Oregon plans to
begin tracking HIV cases in the state by patient names
instead of through its current codes-based system to avoid
losing as much as $4 million in federal AIDS funding
each year, health officials told The Oregonian. The
state's current HIV reporting system records
the names of newly diagnosed Oregon residents in a
database for 90 days, after which time their cases are given
codes. The new system, which will be implemented in
late March or early April, will keep the cases
recorded by name.
Mel Kohn, a state
epidemiologist, says that in the future the federal
Centers for Disease Control and Prevention will base all
state AIDS funding on data gathered from names-based
HIV reporting systems. If Oregon maintained its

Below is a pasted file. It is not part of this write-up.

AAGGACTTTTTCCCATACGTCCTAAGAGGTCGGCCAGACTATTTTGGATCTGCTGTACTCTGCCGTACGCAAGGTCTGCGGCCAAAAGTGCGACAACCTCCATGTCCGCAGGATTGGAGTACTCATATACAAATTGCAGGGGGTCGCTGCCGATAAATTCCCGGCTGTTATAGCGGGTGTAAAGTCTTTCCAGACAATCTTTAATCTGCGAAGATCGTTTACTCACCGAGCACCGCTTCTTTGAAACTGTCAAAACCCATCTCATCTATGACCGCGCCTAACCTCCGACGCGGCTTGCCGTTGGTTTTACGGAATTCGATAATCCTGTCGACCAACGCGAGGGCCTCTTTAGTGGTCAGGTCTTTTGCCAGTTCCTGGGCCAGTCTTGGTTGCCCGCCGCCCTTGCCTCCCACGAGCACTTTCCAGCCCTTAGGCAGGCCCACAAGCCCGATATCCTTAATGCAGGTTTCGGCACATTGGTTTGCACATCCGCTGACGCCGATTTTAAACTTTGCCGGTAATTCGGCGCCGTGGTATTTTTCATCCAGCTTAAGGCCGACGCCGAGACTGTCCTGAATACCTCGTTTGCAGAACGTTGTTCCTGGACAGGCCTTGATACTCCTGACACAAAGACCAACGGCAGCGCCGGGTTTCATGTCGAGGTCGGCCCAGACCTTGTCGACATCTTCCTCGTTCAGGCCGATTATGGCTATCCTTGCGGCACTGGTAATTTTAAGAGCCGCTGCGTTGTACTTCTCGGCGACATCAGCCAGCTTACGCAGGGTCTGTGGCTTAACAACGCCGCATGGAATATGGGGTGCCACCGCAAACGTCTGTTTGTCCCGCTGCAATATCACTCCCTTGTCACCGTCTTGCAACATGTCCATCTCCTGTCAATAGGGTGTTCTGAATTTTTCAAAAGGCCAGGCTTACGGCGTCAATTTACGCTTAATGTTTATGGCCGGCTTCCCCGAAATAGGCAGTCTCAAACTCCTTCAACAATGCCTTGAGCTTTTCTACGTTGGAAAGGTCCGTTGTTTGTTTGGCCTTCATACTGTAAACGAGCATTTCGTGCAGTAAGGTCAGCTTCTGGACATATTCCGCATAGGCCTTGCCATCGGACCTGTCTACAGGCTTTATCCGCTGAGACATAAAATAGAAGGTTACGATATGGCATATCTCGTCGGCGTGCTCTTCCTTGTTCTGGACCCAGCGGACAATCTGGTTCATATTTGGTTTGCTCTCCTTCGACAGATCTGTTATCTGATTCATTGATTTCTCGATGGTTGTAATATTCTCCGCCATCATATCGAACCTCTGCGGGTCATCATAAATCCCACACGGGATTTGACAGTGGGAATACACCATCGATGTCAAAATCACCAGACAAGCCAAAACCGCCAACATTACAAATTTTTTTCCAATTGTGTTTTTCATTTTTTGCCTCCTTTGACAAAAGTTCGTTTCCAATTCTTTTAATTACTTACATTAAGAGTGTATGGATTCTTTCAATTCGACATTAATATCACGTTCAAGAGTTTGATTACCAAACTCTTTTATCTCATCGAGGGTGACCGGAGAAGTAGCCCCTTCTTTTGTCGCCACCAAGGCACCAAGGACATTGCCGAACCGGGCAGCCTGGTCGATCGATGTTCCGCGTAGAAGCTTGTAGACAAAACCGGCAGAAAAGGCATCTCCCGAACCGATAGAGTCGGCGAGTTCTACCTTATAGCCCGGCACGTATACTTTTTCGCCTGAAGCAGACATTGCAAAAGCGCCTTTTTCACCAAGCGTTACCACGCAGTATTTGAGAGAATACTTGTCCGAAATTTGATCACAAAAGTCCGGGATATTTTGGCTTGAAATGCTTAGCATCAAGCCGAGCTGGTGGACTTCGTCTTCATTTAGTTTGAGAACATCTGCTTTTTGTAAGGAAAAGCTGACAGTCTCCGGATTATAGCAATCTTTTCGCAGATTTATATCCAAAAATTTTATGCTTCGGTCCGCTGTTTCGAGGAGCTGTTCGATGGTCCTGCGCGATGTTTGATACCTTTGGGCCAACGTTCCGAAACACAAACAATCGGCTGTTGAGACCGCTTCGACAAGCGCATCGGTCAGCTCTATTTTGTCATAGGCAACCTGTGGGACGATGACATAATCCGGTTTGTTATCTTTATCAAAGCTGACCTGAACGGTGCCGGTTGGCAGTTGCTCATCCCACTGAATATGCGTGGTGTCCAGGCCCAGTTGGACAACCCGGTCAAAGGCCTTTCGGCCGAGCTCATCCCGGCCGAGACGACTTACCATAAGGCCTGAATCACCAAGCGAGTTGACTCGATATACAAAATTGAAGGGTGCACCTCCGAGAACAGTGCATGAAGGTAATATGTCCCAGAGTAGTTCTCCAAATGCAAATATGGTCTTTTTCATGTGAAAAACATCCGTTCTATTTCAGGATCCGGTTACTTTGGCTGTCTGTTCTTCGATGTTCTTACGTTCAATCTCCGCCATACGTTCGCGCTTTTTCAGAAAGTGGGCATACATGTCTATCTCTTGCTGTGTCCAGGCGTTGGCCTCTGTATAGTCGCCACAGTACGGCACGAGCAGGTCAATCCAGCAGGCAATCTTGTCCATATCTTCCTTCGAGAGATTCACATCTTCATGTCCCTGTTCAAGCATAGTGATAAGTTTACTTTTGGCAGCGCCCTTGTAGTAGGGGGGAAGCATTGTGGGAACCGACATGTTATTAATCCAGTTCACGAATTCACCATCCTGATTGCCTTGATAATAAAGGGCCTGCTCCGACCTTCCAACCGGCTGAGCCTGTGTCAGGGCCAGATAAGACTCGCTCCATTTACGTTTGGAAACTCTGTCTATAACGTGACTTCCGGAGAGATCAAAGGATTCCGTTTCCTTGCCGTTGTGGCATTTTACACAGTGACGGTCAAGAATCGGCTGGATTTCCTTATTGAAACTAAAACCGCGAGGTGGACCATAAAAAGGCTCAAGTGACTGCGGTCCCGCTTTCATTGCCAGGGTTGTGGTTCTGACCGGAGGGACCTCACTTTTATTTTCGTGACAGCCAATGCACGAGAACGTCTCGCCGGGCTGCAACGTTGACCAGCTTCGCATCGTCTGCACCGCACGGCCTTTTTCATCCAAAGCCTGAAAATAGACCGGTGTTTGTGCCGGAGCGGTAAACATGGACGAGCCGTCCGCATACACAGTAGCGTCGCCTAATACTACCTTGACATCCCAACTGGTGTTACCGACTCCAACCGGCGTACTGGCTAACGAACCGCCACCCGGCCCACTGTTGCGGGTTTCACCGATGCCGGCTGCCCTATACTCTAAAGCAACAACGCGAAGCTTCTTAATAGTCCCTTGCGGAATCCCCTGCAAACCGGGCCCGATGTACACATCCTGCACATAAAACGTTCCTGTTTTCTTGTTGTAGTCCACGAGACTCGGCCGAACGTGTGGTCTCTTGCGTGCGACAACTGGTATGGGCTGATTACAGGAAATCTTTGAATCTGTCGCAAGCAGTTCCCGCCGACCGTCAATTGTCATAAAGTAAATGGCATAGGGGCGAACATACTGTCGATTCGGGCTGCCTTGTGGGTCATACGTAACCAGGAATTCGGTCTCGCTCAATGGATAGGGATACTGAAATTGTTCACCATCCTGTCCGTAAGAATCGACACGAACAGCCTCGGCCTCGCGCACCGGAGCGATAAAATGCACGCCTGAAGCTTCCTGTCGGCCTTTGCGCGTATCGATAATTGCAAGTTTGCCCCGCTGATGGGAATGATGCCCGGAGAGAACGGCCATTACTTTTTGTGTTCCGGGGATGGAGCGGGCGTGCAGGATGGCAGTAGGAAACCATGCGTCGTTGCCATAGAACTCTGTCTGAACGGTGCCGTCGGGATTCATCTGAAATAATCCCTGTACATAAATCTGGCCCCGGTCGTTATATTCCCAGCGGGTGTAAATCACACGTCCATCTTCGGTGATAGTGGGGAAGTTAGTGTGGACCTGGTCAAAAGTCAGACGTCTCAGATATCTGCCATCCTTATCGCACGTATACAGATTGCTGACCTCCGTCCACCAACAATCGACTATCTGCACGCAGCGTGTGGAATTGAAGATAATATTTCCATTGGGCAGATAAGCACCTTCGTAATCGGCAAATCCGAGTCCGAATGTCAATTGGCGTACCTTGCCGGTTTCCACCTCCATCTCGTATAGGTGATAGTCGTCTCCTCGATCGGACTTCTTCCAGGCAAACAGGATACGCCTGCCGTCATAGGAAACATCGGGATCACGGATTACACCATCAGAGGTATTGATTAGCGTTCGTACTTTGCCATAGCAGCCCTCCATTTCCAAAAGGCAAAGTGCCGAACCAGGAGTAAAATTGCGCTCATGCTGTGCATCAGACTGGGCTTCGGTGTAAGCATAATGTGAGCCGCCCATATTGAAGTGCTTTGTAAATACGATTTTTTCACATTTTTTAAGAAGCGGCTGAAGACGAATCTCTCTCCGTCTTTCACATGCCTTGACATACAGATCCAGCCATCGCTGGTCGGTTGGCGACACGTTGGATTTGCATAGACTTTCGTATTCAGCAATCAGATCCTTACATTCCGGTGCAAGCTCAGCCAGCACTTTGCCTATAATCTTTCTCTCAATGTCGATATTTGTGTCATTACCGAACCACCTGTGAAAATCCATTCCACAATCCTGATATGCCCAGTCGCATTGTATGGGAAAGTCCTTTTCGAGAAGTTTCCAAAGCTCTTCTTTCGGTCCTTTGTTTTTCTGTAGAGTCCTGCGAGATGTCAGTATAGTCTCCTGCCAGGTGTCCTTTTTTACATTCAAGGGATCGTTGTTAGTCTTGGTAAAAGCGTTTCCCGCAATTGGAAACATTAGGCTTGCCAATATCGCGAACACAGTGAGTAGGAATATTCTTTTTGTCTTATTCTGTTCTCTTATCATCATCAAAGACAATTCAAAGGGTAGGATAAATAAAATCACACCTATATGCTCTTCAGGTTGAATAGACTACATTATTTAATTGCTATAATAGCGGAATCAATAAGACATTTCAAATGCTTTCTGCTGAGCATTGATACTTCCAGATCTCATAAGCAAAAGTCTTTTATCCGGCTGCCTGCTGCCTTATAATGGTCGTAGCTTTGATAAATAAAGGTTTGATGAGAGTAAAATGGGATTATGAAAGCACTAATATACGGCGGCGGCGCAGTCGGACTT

current codes-based system, it could lose 30% to 40%
of the $10 million in CDC funds it receives each year,
according to Kohn.
worry the change to names-based HIV reporting will
discourage people from seeking HIV antibody tests, but
health officials say the same worries were voiced when
the state began tracking names for 90 days and there
was no impact on testing rates.
on the switch to names-based reporting will be held in
Deschutes, Lane, and Multnomah counties in March.
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